Welcome to Aboriginal Access to Engineering, Queen's University

Sidney Seymour

The first time Sidney Seymour heard the word “engineering”, he was already studying for a second career.  He started off as an auto mechanic, and then went back to school to become a teacher. While he was substitute teaching, he learned about engineering from a man who worked for the ENGAP program at University of Manitoba. “He explained to me what engineering was about,” says Sidney.  “It was all the courses I loved – math, physics, chemistry.”

Sidney decided to go to school with ENGAP.  It took him a bit longer than usual to finish his degree, but he did it!

Sidney went to work for a company called Ininew Project Management.  It is a First-Nations owned company that does projects for other First Nations. One of the most important projects that Sidney has done is a water treatment plant.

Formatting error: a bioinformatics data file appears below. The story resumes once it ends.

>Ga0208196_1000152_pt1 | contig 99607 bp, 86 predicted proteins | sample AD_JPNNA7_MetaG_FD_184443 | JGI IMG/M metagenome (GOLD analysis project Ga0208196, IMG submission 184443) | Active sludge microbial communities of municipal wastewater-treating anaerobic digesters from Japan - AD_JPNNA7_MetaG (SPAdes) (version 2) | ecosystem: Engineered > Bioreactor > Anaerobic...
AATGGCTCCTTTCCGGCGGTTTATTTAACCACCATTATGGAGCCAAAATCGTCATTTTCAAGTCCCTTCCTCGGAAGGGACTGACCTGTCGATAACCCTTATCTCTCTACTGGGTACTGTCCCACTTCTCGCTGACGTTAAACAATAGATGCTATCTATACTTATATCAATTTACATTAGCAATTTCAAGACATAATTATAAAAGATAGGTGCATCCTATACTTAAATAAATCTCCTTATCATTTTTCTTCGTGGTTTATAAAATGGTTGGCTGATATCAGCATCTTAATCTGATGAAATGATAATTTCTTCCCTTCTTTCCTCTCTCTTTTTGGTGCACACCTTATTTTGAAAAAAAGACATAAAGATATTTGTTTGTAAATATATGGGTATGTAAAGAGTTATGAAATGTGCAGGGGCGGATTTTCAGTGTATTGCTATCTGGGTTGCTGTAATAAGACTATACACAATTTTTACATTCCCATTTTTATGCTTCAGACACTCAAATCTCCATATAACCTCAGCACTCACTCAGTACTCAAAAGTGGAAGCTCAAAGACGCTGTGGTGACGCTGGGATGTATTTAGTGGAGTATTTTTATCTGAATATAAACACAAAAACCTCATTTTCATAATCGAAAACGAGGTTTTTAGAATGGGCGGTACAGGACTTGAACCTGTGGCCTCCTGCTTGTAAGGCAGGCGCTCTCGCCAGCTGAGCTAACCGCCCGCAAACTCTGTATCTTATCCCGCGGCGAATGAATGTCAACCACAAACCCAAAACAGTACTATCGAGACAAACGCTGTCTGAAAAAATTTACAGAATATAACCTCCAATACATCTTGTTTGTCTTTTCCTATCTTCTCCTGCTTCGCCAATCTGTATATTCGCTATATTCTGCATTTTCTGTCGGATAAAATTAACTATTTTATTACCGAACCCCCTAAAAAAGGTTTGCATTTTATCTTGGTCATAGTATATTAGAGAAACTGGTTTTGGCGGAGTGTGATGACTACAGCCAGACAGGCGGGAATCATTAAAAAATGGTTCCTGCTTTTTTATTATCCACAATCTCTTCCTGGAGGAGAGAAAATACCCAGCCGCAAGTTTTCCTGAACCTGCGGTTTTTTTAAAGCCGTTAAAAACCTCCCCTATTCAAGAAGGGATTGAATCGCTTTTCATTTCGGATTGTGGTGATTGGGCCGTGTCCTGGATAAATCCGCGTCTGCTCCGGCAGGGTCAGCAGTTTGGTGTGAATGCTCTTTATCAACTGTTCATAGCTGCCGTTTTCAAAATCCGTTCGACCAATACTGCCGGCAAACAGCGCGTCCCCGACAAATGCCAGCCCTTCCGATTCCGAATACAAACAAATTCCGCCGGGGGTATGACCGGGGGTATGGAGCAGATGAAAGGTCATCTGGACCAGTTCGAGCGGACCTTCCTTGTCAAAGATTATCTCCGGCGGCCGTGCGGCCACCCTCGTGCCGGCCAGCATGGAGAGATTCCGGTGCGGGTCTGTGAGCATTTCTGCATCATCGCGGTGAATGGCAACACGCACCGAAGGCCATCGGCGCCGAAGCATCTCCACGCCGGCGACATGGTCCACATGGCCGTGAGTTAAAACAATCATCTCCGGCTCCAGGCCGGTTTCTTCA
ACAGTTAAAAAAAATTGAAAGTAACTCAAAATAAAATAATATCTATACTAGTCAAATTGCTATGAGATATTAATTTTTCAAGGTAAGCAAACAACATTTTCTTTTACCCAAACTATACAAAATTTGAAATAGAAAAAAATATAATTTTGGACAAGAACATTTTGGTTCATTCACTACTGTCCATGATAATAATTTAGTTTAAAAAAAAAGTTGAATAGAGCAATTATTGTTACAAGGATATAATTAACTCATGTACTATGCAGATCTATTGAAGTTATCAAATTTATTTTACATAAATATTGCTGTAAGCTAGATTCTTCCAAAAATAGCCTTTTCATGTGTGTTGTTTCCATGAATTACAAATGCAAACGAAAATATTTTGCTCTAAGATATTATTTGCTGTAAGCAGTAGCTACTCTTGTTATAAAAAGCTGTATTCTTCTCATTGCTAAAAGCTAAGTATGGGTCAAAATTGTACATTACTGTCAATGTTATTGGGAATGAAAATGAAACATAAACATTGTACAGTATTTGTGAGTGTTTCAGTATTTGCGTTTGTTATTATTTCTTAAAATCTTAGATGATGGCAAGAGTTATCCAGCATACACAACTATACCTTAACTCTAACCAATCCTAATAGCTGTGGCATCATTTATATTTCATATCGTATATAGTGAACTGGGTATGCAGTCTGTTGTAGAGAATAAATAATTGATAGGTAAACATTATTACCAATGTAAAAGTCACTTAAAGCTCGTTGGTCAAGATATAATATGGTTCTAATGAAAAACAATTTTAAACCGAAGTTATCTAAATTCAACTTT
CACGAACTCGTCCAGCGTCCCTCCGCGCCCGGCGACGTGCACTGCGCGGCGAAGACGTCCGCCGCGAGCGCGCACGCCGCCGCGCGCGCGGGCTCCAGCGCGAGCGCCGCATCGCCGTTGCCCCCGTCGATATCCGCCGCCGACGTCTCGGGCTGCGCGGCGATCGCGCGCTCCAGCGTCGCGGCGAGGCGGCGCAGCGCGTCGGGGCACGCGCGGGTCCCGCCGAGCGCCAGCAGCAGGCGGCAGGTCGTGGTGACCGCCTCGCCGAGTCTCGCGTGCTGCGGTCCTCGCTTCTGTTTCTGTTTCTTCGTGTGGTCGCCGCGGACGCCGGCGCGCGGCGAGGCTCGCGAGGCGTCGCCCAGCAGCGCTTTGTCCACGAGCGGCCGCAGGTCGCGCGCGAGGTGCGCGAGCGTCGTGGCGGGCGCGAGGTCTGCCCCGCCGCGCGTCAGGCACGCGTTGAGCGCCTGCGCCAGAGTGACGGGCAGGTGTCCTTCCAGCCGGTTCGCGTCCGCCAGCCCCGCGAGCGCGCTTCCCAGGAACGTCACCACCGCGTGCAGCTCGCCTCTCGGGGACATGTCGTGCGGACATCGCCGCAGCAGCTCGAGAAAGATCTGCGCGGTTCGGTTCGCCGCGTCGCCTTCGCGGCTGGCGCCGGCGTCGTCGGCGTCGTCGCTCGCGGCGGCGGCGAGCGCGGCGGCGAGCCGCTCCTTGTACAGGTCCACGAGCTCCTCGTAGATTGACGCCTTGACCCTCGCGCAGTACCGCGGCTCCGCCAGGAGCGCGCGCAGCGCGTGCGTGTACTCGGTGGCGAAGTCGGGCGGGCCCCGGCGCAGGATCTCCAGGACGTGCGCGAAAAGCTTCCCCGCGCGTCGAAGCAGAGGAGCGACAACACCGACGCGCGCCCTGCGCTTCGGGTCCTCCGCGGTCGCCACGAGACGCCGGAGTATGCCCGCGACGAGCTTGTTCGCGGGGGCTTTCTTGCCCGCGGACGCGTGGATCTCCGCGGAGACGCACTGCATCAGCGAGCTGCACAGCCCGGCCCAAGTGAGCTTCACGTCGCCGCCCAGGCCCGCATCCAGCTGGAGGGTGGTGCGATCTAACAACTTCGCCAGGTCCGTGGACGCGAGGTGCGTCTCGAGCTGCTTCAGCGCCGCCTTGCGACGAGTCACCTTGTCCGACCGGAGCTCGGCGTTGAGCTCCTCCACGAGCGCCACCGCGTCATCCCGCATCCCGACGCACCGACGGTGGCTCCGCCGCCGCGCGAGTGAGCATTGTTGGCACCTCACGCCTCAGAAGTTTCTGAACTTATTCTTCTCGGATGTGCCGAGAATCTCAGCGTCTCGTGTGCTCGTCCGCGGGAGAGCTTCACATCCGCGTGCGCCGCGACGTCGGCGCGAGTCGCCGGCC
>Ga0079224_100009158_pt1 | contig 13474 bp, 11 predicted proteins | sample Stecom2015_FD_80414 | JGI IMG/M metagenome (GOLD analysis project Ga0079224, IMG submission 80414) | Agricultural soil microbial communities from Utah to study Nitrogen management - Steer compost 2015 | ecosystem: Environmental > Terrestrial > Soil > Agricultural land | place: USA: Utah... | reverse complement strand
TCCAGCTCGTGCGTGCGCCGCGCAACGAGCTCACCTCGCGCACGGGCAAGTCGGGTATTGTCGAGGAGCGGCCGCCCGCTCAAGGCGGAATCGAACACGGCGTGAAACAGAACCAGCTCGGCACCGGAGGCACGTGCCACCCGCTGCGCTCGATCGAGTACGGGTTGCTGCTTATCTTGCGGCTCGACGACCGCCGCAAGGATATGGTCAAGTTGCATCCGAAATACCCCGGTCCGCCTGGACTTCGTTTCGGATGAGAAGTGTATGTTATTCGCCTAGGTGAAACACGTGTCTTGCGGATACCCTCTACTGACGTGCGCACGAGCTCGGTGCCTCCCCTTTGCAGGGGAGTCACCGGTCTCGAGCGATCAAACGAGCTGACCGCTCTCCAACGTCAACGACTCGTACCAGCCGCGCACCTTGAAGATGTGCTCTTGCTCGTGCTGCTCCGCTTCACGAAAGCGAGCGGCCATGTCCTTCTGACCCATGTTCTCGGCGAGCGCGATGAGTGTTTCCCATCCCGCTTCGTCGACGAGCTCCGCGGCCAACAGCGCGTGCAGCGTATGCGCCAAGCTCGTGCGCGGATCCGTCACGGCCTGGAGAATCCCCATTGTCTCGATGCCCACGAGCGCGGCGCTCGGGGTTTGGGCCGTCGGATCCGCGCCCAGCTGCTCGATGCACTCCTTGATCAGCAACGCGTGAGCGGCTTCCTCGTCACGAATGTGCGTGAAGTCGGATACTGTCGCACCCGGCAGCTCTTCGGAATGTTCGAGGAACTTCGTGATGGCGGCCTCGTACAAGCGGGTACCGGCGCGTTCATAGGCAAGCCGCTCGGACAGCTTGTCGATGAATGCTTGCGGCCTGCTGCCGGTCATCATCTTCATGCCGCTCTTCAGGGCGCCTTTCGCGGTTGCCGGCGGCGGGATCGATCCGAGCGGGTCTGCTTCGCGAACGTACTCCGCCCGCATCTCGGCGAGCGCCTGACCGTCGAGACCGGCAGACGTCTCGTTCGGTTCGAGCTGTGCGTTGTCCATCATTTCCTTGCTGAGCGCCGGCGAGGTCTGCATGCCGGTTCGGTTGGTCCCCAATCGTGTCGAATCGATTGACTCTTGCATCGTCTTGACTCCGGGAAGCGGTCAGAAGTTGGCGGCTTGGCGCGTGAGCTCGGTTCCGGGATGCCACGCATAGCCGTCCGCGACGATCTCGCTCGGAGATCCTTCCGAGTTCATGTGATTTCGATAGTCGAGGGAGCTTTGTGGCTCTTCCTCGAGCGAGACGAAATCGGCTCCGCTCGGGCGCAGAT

“It was a community that Health Canada said had unsafe drinking water.  I got to work in an Aboriginal community on a project that affects many people’s lives. It was the first time there was safe running water in people’s homes.”

This kind of project is one of the reasons Sidney thinks it is important for young Aboriginal people to consider engineering and science as a career choice. “We have to be able to design, construct and plan our own communities,” he says. “People with engineering backgrounds give us the skills we need to do this type of job.  But if our own people don’t have these skills we have to rely on non-Aboriginal people who don’t understand the communities.”

Sidney adds “In high school, you’re never actually thinking about what you need, just what you can get by with. But Education is the only way you’re going to develop your potential and find your dreams.”

Queen's University
Kingston, Ontario, K7L 3N6, Canada

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